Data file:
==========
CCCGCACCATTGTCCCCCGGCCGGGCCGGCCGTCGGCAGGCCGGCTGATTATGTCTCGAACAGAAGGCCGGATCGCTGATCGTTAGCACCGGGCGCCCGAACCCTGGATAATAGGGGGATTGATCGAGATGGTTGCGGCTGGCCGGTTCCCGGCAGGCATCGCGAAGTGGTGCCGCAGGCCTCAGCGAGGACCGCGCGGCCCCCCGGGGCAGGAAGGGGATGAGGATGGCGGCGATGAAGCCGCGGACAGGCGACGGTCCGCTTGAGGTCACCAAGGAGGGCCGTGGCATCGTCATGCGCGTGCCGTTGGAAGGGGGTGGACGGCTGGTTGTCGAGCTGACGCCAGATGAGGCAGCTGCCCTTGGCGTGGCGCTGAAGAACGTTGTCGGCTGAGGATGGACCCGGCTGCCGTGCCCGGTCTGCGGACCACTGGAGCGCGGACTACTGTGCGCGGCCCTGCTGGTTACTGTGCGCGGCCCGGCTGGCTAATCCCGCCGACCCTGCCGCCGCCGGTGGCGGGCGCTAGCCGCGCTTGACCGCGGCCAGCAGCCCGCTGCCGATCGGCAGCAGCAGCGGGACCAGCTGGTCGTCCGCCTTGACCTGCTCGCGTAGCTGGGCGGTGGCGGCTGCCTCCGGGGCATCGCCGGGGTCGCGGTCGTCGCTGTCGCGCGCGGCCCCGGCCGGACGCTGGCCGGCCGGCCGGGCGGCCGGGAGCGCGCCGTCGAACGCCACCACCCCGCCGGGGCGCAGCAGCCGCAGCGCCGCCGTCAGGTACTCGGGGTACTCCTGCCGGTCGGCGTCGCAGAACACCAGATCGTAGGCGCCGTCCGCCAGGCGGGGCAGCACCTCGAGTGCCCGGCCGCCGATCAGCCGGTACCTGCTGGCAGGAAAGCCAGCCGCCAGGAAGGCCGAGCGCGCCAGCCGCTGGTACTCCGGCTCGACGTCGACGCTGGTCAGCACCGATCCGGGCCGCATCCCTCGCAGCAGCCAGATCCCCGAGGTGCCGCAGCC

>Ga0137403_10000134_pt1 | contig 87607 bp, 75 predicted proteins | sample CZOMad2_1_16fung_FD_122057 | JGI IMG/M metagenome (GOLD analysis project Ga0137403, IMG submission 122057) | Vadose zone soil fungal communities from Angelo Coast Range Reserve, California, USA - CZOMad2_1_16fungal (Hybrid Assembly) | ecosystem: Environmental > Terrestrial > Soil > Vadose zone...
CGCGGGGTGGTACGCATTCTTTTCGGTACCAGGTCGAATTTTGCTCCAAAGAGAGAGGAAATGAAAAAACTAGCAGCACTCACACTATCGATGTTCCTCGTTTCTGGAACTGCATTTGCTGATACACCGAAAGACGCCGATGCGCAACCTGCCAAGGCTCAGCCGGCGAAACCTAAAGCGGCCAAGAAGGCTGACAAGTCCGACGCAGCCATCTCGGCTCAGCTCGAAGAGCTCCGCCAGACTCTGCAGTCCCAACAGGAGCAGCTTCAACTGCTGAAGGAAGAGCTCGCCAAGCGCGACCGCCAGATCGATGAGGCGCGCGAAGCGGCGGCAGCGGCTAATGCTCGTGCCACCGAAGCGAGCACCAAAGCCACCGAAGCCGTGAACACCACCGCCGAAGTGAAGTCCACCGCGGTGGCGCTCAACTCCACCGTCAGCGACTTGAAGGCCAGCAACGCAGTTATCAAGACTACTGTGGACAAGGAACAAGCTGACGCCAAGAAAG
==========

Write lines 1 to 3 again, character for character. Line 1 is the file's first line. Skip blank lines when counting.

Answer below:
CCCGCACCATTGTCCCCCGGCCGGGCCGGCCGTCGGCAGGCCGGCTGATTATGTCTCGAACAGAAGGCCGGATCGCTGATCGTTAGCACCGGGCGCCCGAACCCTGGATAATAGGGGGATTGATCGAGATGGTTGCGGCTGGCCGGTTCCCGGCAGGCATCGCGAAGTGGTGCCGCAGGCCTCAGCGAGGACCGCGCGGCCCCCCGGGGCAGGAAGGGGATGAGGATGGCGGCGATGAAGCCGCGGACAGGCGACGGTCCGCTTGAGGTCACCAAGGAGGGCCGTGGCATCGTCATGCGCGTGCCGTTGGAAGGGGGTGGACGGCTGGTTGTCGAGCTGACGCCAGATGAGGCAGCTGCCCTTGGCGTGGCGCTGAAGAACGTTGTCGGCTGAGGATGGACCCGGCTGCCGTGCCCGGTCTGCGGACCACTGGAGCGCGGACTACTGTGCGCGGCCCTGCTGGTTACTGTGCGCGGCCCGGCTGGCTAATCCCGCCGACCCTGCCGCCGCCGGTGGCGGGCGCTAGCCGCGCTTGACCGCGGCCAGCAGCCCGCTGCCGATCGGCAGCAGCAGCGGGACCAGCTGGTCGTCCGCCTTGACCTGCTCGCGTAGCTGGGCGGTGGCGGCTGCCTCCGGGGCATCGCCGGGGTCGCGGTCGTCGCTGTCGCGCGCGGCCCCGGCCGGACGCTGGCCGGCCGGCCGGGCGGCCGGGAGCGCGCCGTCGAACGCCACCACCCCGCCGGGGCGCAGCAGCCGCAGCGCCGCCGTCAGGTACTCGGGGTACTCCTGCCGGTCGGCGTCGCAGAACACCAGATCGTAGGCGCCGTCCGCCAGGCGGGGCAGCACCTCGAGTGCCCGGCCGCCGATCAGCCGGTACCTGCTGGCAGGAAAGCCAGCCGCCAGGAAGGCCGAGCGCGCCAGCCGCTGGTACTCCGGCTCGACGTCGACGCTGGTCAGCACCGATCCGGGCCGCATCCCTCGCAGCAGCCAGATCCCCGAGGTGCCGCAGCC

>Ga0137403_10000134_pt1 | contig 87607 bp, 75 predicted proteins | sample CZOMad2_1_16fung_FD_122057 | JGI IMG/M metagenome (GOLD analysis project Ga0137403, IMG submission 122057) | Vadose zone soil fungal communities from Angelo Coast Range Reserve, California, USA - CZOMad2_1_16fungal (Hybrid Assembly) | ecosystem: Environmental > Terrestrial > Soil > Vadose zone...
CGCGGGGTGGTACGCATTCTTTTCGGTACCAGGTCGAATTTTGCTCCAAAGAGAGAGGAAATGAAAAAACTAGCAGCACTCACACTATCGATGTTCCTCGTTTCTGGAACTGCATTTGCTGATACACCGAAAGACGCCGATGCGCAACCTGCCAAGGCTCAGCCGGCGAAACCTAAAGCGGCCAAGAAGGCTGACAAGTCCGACGCAGCCATCTCGGCTCAGCTCGAAGAGCTCCGCCAGACTCTGCAGTCCCAACAGGAGCAGCTTCAACTGCTGAAGGAAGAGCTCGCCAAGCGCGACCGCCAGATCGATGAGGCGCGCGAAGCGGCGGCAGCGGCTAATGCTCGTGCCACCGAAGCGAGCACCAAAGCCACCGAAGCCGTGAACACCACCGCCGAAGTGAAGTCCACCGCGGTGGCGCTCAACTCCACCGTCAGCGACTTGAAGGCCAGCAACGCAGTTATCAAGACTACTGTGGACAAGGAACAAGCTGACGCCAAGAAAG